7. Embryoid bodies grown by 3D printing

A 3-D printing method which extrudes embryonic stem cells into a hydrogel has been used to grow embryoid body (EB) in a highly controlled manner for the first time and this process has resulted in formation of uniform 'blocks' of embryonic stem cells. Click to read more... | Click here to view the link of the relevant publication in a peer reviewed journal

8. Embryonic stem cells' regenerative potential reduced during space travel

A new study done by NASA in a space shuttle employing body (EB) model of tissue differentiation has shown that microgravity during space travel inhibited the human embryonic stem cells' ability to differentiate and generate most of the cell lineages. Click to read more... | Click here to view the link of the relevant publication in a peer reviewed journal

9. Bacterial Protein + Small molecules combo to convert pluripotent stem cells to neurons

A protein found in E. coli bacteria known as Skp when combined with small molecules called neurodazine (Nz) and neurodazole (Nzl) has been shown to act synergistically to induce pluripotent cells to become functional neurons. Click to read more... | Click here to view the link of the relevant publication in a peer reviewed journal

10. New technique allows long term culture of liver cells in vitro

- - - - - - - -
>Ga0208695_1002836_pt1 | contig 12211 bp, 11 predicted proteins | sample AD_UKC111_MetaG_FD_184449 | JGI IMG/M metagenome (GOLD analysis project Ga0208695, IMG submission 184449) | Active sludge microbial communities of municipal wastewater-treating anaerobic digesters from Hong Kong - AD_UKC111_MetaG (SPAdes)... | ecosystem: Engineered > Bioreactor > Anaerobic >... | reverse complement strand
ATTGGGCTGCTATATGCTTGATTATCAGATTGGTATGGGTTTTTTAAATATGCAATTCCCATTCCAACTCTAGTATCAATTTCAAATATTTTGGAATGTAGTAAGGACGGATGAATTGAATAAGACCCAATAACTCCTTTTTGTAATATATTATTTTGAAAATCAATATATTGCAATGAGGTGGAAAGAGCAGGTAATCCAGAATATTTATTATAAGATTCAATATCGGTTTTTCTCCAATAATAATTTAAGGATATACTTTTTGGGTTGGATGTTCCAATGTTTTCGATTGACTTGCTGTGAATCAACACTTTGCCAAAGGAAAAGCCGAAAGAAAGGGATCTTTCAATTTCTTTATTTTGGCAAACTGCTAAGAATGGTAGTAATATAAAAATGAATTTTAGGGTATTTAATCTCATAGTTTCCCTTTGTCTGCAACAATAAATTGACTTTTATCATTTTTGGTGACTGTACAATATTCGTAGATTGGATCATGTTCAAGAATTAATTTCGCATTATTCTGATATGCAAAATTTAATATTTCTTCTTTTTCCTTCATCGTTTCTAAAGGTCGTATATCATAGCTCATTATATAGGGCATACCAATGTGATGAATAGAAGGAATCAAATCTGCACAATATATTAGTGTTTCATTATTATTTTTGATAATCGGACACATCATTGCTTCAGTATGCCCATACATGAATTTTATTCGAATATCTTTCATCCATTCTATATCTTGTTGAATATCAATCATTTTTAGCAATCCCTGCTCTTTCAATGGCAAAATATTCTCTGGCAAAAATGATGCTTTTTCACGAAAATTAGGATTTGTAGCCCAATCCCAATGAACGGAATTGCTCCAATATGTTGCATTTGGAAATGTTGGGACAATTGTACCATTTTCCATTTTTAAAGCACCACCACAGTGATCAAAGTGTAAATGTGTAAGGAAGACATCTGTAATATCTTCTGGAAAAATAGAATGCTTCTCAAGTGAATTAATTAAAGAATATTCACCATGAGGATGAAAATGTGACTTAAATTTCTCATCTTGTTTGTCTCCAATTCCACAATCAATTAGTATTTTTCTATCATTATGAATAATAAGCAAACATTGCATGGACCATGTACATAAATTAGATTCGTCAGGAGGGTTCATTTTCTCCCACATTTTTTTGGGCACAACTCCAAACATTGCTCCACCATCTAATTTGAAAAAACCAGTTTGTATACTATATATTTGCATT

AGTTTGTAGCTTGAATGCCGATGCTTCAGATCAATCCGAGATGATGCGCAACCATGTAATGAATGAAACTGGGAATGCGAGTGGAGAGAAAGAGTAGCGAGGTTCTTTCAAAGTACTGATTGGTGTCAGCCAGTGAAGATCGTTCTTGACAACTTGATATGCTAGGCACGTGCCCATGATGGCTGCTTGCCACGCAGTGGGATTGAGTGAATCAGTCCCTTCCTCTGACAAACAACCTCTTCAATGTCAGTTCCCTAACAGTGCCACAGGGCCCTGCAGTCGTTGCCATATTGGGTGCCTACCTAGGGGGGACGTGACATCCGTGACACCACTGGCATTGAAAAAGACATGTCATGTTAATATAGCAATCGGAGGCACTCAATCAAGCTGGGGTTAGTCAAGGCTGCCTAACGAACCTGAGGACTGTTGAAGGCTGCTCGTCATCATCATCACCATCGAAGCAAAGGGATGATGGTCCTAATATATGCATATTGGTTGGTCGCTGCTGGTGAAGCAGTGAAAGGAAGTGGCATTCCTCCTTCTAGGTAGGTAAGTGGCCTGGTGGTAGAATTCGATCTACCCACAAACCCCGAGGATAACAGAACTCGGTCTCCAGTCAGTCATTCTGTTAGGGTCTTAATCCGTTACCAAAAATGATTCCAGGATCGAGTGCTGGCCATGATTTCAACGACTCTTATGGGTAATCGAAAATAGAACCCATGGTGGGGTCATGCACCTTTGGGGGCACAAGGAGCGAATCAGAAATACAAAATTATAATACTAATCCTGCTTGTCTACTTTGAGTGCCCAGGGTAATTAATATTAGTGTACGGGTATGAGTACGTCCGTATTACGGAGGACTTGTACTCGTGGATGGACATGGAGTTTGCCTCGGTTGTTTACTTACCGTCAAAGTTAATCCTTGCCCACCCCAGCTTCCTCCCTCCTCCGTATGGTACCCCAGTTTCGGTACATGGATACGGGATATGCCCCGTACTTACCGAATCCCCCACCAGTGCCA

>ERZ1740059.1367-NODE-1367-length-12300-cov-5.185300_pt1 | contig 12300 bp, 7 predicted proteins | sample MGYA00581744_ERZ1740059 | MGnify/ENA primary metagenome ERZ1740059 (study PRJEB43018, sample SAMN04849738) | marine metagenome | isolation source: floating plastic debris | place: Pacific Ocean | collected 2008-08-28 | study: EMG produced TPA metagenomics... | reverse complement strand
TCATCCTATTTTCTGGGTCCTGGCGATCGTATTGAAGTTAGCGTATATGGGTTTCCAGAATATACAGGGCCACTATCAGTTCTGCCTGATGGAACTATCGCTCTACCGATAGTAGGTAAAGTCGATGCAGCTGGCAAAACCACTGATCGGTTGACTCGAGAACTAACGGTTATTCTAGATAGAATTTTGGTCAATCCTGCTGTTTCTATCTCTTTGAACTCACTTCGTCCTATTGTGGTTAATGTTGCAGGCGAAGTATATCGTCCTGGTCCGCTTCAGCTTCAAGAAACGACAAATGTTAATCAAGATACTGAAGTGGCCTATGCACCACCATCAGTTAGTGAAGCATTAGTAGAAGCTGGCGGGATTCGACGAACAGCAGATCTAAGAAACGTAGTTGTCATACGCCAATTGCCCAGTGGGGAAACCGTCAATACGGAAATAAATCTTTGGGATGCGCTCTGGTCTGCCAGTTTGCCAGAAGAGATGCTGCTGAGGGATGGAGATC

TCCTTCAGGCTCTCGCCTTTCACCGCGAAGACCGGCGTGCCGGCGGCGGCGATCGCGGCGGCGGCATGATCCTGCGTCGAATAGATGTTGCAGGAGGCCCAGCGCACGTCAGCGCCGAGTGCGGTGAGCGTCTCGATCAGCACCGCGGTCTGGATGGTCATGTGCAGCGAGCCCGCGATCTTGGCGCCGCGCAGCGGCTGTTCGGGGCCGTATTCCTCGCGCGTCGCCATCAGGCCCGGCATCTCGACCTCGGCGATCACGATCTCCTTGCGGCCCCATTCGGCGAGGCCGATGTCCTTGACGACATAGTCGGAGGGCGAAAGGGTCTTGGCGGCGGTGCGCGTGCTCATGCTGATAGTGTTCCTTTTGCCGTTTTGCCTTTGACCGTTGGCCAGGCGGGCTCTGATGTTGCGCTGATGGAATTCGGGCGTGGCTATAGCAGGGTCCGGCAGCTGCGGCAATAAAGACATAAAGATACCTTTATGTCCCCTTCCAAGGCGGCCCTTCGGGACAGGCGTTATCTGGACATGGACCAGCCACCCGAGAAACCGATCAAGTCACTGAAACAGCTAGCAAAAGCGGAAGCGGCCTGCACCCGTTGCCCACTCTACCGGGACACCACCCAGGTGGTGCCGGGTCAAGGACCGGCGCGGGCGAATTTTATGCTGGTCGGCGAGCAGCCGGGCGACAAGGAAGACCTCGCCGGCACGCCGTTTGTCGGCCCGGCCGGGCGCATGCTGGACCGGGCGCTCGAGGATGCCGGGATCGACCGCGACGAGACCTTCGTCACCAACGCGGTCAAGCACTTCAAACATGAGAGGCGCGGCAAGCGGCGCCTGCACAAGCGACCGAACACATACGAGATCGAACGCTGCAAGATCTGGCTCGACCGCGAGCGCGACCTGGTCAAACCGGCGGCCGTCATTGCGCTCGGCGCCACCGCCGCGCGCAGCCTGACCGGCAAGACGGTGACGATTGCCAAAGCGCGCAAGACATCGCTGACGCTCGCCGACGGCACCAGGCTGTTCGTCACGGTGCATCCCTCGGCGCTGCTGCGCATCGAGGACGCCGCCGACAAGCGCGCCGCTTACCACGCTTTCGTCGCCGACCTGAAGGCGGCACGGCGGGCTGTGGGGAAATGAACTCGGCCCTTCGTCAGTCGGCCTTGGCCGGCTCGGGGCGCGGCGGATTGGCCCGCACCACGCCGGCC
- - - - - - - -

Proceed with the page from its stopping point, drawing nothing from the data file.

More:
One of the challenges faced during human liver cell culture in vitro is the inability to expand these liver cells while maintaining their proliferative capacity and metabolic function. A new technique based on response of the liver cells to a protein called oncostatin M (OSM) has allowed in vitro expansion of the liver cells to 35 population doubling, resulting in nearly a quadrillion cells from a single human liver cell isolate. Click to read more... | Click here to view the link of the relevant publication in a peer reviewed journal

Really???

1. Larger animals like the whale in spite of their massive body size have lesser risk of getting cancer compared to smaller animals. This lack of correlation between body mass and the risk of getting cancer is known as Peto's Paradox. This lower cancer risk in large animals has been attributed to factors like low level of free radicals produced in these animals due to lower metabolic rate, specially evolved cancer-fighting mechanisms in these animals, low reproductive rate and other cancer prevention mechanisms which need to be explored.     
 - Source: : http://www.nature.com/news/massive-animals-may-hold-secrets-of-cancer-suppression-1.12258

2. Did you know why cancer of the heart is rare? It is believed to be because of its lower exposure to external carcinogens and due to the fact that heart cells do not often replicate in adult humans.    
                                                   -Source:http://www.scientificamerican.com/article/there-are-many-kinds-of-c